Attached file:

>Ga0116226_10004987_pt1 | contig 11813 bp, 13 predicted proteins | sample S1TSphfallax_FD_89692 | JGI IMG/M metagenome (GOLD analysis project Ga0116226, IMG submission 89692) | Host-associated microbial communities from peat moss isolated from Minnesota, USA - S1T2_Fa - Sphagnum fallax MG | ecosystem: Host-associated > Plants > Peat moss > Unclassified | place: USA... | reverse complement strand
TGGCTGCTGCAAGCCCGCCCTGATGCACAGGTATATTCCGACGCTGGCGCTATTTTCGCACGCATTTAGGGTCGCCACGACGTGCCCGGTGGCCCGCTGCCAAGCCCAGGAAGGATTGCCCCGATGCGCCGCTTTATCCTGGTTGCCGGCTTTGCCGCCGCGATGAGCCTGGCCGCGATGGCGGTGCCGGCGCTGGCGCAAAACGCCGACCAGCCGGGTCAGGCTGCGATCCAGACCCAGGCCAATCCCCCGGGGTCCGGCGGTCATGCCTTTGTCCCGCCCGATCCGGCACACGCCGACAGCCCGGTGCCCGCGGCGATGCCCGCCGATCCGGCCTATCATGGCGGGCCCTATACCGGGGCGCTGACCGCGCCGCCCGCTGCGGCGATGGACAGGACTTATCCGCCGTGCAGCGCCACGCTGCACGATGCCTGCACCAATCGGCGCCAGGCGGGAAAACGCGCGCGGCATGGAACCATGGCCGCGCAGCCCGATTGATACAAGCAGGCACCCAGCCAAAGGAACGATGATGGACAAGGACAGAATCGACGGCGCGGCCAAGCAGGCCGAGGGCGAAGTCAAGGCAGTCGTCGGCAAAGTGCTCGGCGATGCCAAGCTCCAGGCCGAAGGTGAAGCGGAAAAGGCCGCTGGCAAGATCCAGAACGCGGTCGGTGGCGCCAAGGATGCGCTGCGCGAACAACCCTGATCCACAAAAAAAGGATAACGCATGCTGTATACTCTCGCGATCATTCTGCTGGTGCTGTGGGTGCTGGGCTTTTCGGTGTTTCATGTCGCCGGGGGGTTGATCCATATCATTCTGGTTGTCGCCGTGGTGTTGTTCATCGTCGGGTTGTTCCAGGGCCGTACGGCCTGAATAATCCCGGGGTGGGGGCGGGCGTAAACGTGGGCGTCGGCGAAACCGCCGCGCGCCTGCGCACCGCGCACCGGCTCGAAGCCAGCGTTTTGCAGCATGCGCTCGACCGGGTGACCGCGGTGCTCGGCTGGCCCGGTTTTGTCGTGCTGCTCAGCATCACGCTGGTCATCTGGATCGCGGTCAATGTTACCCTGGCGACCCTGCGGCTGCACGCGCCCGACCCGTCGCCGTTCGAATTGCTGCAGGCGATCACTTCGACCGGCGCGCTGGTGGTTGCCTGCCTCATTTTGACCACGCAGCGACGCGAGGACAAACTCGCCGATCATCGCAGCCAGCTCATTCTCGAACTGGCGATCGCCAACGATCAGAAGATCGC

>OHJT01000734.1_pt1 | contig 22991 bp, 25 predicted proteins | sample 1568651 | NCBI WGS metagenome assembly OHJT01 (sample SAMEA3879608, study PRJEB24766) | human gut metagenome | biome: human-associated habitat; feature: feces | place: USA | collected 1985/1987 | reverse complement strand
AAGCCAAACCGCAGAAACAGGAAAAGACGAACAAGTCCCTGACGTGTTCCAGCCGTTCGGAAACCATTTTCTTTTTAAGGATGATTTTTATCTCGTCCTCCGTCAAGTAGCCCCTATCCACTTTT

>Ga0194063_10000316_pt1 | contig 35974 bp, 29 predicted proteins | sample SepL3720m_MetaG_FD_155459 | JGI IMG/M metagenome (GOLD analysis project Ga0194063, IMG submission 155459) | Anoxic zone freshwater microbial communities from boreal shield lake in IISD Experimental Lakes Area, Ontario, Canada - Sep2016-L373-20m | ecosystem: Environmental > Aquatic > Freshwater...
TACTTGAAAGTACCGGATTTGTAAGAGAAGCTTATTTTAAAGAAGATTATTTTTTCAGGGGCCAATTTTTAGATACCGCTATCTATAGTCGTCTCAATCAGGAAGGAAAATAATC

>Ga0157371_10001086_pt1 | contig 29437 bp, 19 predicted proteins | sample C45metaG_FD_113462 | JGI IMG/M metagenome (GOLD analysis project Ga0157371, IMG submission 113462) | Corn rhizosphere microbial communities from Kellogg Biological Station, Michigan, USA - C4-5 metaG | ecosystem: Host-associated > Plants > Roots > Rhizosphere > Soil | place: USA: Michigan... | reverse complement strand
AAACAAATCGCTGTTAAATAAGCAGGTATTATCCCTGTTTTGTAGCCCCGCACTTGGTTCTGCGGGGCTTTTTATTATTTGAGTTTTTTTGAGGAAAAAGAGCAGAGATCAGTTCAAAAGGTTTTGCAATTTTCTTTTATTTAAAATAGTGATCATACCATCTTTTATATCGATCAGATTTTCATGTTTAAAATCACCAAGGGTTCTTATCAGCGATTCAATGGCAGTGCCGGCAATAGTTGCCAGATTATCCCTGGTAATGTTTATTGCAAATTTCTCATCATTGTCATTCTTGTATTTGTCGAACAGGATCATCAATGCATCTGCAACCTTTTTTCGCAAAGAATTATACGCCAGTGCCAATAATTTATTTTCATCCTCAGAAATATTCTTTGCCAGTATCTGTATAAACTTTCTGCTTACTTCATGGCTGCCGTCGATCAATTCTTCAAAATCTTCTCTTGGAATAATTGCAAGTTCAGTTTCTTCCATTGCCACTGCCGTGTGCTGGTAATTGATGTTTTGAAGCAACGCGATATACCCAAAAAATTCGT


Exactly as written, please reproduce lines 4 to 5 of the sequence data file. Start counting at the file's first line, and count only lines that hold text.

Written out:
AAGCCAAACCGCAGAAACAGGAAAAGACGAACAAGTCCCTGACGTGTTCCAGCCGTTCGGAAACCATTTTCTTTTTAAGGATGATTTTTATCTCGTCCTCCGTCAAGTAGCCCCTATCCACTTTT

>Ga0194063_10000316_pt1 | contig 35974 bp, 29 predicted proteins | sample SepL3720m_MetaG_FD_155459 | JGI IMG/M metagenome (GOLD analysis project Ga0194063, IMG submission 155459) | Anoxic zone freshwater microbial communities from boreal shield lake in IISD Experimental Lakes Area, Ontario, Canada - Sep2016-L373-20m | ecosystem: Environmental > Aquatic > Freshwater...